CAMBS: Recession creating 'new breed of shoplifter'
HUNTINGDONSHIRE last year saw the emergence of a new breed of shoplifter – previously honest folk tempted into theft by the state of family finances in recession. The retail sector in Huntingdon, St Neots and St Ives, saw huge increases in thefts from s
HUNTINGDONSHIRE last year saw the emergence of a "new breed of shoplifter" - previously honest folk tempted into theft by the state of family finances in recession.
The retail sector in Huntingdon, St Neots and St Ives, saw huge increases in thefts from shops in 2008.
Some of the rise was accounted for by better reporting, but much of the increase came from "the sort of people who would not normally shoplift," according to Collette Betts, manager of Huntingdonshire Business Against Crime, which has nearly 80 members in the three towns, mostly in the retail sector.
"In the past, we have had the regular offenders, who steal things to sell," she told The Hunts Post. "But now we are getting people who are employed but cannot afford the extras, perhaps because someone on the family has become unemployed. They are taking the luxuries they can't actually afford, but for their own use.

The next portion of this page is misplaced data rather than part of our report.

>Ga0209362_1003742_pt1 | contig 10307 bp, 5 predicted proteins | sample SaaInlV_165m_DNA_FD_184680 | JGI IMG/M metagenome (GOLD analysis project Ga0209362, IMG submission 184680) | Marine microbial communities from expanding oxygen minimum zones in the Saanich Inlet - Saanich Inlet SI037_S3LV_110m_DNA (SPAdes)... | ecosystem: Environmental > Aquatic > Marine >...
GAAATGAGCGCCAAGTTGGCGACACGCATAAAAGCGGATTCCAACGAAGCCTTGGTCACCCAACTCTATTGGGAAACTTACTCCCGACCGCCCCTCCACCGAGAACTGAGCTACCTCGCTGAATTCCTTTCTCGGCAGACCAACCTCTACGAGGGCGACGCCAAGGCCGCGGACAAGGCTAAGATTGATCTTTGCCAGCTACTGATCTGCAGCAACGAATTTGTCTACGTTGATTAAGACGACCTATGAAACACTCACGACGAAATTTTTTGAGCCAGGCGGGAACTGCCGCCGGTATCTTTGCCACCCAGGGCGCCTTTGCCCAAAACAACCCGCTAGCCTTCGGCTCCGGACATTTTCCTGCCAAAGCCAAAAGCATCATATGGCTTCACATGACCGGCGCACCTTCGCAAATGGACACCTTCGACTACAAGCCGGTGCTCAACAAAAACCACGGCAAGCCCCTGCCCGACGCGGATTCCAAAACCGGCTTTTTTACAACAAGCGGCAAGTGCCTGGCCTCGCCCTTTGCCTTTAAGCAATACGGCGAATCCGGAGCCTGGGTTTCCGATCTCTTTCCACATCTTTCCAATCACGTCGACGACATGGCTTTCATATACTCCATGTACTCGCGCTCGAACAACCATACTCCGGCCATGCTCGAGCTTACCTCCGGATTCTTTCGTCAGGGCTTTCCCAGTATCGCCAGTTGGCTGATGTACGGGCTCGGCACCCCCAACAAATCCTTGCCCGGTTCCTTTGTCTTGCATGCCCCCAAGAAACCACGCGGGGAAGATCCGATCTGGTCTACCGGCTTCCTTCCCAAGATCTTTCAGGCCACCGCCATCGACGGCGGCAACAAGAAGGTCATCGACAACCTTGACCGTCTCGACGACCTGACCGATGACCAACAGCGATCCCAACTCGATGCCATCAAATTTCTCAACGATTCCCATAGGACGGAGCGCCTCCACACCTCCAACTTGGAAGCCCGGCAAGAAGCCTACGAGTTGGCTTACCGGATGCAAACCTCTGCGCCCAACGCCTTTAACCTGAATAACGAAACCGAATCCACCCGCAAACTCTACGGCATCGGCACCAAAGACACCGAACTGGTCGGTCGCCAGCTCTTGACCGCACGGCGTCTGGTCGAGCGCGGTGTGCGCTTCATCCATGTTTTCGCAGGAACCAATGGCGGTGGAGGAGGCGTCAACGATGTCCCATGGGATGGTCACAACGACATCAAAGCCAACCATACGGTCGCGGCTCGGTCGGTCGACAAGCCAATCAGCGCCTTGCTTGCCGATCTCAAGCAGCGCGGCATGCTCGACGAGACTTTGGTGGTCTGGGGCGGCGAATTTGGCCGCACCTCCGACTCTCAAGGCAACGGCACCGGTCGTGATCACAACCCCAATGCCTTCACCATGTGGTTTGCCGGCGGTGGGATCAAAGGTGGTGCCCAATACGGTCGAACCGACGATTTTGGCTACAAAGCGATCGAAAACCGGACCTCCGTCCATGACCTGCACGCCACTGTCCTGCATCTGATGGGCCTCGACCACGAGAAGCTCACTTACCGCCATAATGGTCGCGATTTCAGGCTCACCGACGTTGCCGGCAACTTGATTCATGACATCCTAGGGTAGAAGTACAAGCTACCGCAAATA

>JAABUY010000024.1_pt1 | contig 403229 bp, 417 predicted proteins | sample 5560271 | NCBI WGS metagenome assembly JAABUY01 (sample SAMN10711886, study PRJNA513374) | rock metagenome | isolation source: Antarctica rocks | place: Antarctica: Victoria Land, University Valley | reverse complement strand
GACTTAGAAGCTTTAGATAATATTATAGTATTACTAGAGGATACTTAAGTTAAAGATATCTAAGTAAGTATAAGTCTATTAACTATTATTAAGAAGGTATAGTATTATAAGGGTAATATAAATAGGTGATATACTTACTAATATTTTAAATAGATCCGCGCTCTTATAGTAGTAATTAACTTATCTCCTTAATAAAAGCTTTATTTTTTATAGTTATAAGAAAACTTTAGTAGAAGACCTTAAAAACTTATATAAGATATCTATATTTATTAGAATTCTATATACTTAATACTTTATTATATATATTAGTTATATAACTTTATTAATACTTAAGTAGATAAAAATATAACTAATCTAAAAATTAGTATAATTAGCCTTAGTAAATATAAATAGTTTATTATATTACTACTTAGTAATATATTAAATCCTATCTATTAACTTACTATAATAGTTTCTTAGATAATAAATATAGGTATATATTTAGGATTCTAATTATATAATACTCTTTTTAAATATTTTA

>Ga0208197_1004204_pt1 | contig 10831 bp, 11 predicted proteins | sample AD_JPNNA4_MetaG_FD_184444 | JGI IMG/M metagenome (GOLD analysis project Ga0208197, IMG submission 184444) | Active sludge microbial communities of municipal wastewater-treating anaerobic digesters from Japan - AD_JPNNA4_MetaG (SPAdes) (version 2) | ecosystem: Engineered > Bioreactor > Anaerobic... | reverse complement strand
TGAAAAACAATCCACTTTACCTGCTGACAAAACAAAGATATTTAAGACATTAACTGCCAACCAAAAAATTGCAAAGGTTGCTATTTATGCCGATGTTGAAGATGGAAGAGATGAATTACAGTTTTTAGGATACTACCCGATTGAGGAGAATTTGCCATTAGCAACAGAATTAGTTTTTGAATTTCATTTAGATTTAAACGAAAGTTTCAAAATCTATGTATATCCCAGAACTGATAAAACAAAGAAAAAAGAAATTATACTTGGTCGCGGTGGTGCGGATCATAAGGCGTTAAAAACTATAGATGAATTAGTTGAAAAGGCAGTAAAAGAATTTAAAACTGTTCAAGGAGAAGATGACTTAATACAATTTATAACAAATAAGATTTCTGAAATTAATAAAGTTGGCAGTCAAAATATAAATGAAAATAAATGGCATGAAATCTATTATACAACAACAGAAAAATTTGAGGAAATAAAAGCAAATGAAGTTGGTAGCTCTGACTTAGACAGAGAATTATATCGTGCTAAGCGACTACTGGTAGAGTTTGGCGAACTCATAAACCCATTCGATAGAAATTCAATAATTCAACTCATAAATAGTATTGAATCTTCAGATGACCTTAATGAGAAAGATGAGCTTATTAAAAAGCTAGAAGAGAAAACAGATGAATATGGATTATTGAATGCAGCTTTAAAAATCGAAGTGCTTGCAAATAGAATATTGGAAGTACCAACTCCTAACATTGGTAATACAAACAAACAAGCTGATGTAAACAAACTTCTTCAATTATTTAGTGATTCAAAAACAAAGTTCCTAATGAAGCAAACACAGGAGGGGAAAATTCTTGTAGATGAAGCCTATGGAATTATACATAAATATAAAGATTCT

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"The retailers are telling us that they are taking lower value items such as mascara, cosmetics and small items of jewellery, computer games and razor blades - things that are easily concealed. The normally honest seem to have turned to crime," she added.
But the seven per cent decrease in shop thefts in the first quarter of 2009, most of which is accounted for by a reduction in St Ives, was welcome, she said. "We hope the decrease is a symptom of a recovering economy."
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There were 261 reported shop thefts in Huntingdon in 2008, up from 151 in 2007. St Neots shops suffered 181 thefts last year, up from 124, and the figures for St Ives were 79 in 2008 and 57 the previous year.
The average value of thefts where thieves succeeded in getting away with goods rose from �74 to �121.
There had been fears that the closure of Woolworths stores in the three towns, favourite targets for shoplifters in the past, would transfer the thefts to other retailers, but there had been no sudden hike in offences at any other particular stores, Ms Betts said.
And concerns that the run-up to Christmas last year would see a rash of parents stealing presents for their children had not materialised, she added.
HBAC successes in the past year included the arrest of an offender passing counterfeit �20 notes in St Neots as a result of a detailed report from one of the organisation's members, three arrests of shoplifters after they had been stopped and searched in Huntingdon, three purse thieves in the same town and two drug dealers in St Ives.
CCTV helped put two known offenders behind bars, and a lorry being used to sell red diesel on a Huntingdon business park was seized by police.